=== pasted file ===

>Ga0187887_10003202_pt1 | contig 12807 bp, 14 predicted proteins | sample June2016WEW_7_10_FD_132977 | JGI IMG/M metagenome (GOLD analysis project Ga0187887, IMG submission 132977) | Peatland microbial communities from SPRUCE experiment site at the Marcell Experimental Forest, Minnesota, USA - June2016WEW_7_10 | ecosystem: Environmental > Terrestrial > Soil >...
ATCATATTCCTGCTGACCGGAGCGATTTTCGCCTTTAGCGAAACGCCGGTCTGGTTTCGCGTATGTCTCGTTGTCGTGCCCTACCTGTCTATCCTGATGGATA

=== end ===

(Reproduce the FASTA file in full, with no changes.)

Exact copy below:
>Ga0187887_10003202_pt1 | contig 12807 bp, 14 predicted proteins | sample June2016WEW_7_10_FD_132977 | JGI IMG/M metagenome (GOLD analysis project Ga0187887, IMG submission 132977) | Peatland microbial communities from SPRUCE experiment site at the Marcell Experimental Forest, Minnesota, USA - June2016WEW_7_10 | ecosystem: Environmental > Terrestrial > Soil >...
ATCATATTCCTGCTGACCGGAGCGATTTTCGCCTTTAGCGAAACGCCGGTCTGGTTTCGCGTATGTCTCGTTGTCGTGCCCTACCTGTCTATCCTGATGGATA